Volume 56 | Number 4 | August 2021

Abstract List

Hui Zhang, David W. Cowling PhD, Joanne M. Graham PhD, Erik Taylor BA


To determine the long‐run impact of a commercial accountable care organization (ACO) on prescription drug spending, utilization, and related quality of care.

Data Sources/Study Setting

California Public Employees' Retirement System (CalPERS) health maintenance organization (HMO) member enrollment data and pharmacy benefit claims, including both retail and mail‐order generic and brand‐name prescription drugs.

Study Design

We applied a longitudinal retrospective cohort study design and propensity‐weighted difference‐in‐differences regression models. We examined the relative changes in outcome measures between two ACO cohorts and one non‐ACO cohort before and after the ACO implementation in 2010. The ACO directed provider prescribing patterns toward generic substitution for brand‐name prescription drugs to maximize shared savings in pharmacy spending.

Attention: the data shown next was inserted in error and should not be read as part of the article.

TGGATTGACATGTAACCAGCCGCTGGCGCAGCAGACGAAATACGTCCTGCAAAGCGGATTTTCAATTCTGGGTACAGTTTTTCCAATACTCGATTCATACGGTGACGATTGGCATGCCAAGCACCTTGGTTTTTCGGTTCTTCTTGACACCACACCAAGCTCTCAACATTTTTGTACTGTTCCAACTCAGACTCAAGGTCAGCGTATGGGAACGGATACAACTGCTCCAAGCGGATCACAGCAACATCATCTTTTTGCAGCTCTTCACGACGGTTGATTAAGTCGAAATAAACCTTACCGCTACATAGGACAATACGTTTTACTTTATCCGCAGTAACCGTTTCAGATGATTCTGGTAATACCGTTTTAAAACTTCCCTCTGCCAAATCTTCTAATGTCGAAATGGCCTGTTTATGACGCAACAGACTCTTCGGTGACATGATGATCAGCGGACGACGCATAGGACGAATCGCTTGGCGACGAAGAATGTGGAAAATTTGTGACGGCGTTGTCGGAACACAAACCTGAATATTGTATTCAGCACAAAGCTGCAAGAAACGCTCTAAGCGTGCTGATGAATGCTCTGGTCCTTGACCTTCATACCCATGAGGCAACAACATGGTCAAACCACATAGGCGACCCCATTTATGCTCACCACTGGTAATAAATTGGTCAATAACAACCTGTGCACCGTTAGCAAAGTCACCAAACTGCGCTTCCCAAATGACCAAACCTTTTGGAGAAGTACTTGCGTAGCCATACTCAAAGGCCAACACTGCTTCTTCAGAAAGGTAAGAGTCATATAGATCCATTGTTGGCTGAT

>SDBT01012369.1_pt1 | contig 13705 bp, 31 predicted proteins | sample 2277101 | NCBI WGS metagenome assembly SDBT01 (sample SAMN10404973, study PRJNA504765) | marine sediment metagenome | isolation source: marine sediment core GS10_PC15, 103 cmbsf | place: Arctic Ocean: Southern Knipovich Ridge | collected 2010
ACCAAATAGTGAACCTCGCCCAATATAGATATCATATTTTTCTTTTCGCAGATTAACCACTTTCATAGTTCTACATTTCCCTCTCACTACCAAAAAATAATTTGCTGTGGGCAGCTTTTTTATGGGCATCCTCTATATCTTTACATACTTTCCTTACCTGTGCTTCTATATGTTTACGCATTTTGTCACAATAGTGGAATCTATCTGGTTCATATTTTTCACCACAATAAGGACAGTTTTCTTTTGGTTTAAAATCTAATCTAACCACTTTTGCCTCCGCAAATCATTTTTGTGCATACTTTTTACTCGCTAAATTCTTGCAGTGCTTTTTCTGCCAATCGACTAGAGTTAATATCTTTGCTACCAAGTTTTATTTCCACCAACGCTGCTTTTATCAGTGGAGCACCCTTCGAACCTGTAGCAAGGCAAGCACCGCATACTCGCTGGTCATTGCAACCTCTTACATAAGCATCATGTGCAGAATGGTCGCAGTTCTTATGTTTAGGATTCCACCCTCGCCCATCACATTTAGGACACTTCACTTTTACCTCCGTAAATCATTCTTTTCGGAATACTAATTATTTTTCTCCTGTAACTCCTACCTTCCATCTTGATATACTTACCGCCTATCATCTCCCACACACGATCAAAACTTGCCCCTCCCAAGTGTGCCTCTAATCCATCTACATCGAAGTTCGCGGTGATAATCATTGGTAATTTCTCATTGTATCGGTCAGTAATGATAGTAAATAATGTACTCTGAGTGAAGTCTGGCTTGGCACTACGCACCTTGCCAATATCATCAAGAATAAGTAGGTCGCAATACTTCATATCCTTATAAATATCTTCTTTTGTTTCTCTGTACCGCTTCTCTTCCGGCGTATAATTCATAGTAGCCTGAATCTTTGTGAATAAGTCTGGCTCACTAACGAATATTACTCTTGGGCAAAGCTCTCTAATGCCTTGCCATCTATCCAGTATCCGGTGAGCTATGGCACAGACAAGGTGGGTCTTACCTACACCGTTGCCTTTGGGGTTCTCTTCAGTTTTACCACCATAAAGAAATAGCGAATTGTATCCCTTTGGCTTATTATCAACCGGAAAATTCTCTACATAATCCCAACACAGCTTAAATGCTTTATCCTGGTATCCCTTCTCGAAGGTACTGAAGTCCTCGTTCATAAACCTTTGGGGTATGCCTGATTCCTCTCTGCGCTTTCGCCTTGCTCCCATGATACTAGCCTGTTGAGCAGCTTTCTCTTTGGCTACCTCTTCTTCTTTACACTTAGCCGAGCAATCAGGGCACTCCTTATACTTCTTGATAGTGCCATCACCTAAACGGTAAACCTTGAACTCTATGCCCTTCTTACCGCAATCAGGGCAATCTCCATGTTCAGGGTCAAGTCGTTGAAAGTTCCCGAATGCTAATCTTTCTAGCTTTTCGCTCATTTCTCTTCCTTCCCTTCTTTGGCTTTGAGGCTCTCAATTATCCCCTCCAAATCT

Data Collection/Extraction Methods

The study sample included members continuously enrolled in a CalPERS commercial HMO from 2008 through 2014 in the Sacramento area.

Principal Findings

The cohort differences in baseline characteristics of 40 483 study participants were insignificant after propensity‐weighting adjustment. The ACO enrollees had no significant differential changes in either all or most of the five years of the ACO operation for the following measures: (1) average total spending and (2) average total scripts filled and days supplied on either generic or brand‐name prescription drugs, or the two combined; (3) average generic shares of total prescription drug spending, scripts filled or days supplied; (4) annual rates of 10 outpatient process quality of care metrics for medication prescribing or adherence.


Participation in the commercial ACO was associated with negligible differential changes in prescription drug spending, utilization, and related quality of care measures. Capped financial risk‐sharing and increased generics substitution for brand names are not enough to produce tangible performance improvement in ACOs. Measures to increase provider financial risk‐sharing shares and lower brand‐name drug prices are needed.